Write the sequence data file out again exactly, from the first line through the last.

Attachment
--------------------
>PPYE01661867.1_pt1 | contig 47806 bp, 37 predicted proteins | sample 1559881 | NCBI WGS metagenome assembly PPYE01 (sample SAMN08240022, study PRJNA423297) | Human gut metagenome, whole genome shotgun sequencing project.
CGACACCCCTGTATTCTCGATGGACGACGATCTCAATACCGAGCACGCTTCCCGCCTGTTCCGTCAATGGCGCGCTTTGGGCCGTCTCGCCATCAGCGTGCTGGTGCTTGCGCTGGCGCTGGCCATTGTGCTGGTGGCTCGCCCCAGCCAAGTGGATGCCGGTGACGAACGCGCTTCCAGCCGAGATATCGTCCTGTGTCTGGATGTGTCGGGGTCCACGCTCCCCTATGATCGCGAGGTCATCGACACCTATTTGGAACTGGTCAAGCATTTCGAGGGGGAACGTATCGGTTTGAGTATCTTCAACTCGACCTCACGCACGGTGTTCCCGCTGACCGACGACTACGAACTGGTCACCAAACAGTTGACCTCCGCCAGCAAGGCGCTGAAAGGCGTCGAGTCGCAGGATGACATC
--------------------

>PPYE01661867.1_pt1 | contig 47806 bp, 37 predicted proteins | sample 1559881 | NCBI WGS metagenome assembly PPYE01 (sample SAMN08240022, study PRJNA423297) | Human gut metagenome, whole genome shotgun sequencing project.
CGACACCCCTGTATTCTCGATGGACGACGATCTCAATACCGAGCACGCTTCCCGCCTGTTCCGTCAATGGCGCGCTTTGGGCCGTCTCGCCATCAGCGTGCTGGTGCTTGCGCTGGCGCTGGCCATTGTGCTGGTGGCTCGCCCCAGCCAAGTGGATGCCGGTGACGAACGCGCTTCCAGCCGAGATATCGTCCTGTGTCTGGATGTGTCGGGGTCCACGCTCCCCTATGATCGCGAGGTCATCGACACCTATTTGGAACTGGTCAAGCATTTCGAGGGGGAACGTATCGGTTTGAGTATCTTCAACTCGACCTCACGCACGGTGTTCCCGCTGACCGACGACTACGAACTGGTCACCAAACAGTTGACCTCCGCCAGCAAGGCGCTGAAAGGCGTCGAGTCGCAGGATGACATC